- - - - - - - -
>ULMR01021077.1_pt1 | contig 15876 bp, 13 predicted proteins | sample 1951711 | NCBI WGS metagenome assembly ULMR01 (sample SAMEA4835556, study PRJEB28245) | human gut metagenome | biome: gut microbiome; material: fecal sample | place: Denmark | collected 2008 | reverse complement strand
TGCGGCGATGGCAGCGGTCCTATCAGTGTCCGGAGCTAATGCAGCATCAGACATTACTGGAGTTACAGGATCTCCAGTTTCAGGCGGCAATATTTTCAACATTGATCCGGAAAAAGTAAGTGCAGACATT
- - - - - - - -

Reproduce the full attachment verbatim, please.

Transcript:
>ULMR01021077.1_pt1 | contig 15876 bp, 13 predicted proteins | sample 1951711 | NCBI WGS metagenome assembly ULMR01 (sample SAMEA4835556, study PRJEB28245) | human gut metagenome | biome: gut microbiome; material: fecal sample | place: Denmark | collected 2008 | reverse complement strand
TGCGGCGATGGCAGCGGTCCTATCAGTGTCCGGAGCTAATGCAGCATCAGACATTACTGGAGTTACAGGATCTCCAGTTTCAGGCGGCAATATTTTCAACATTGATCCGGAAAAAGTAAGTGCAGACATT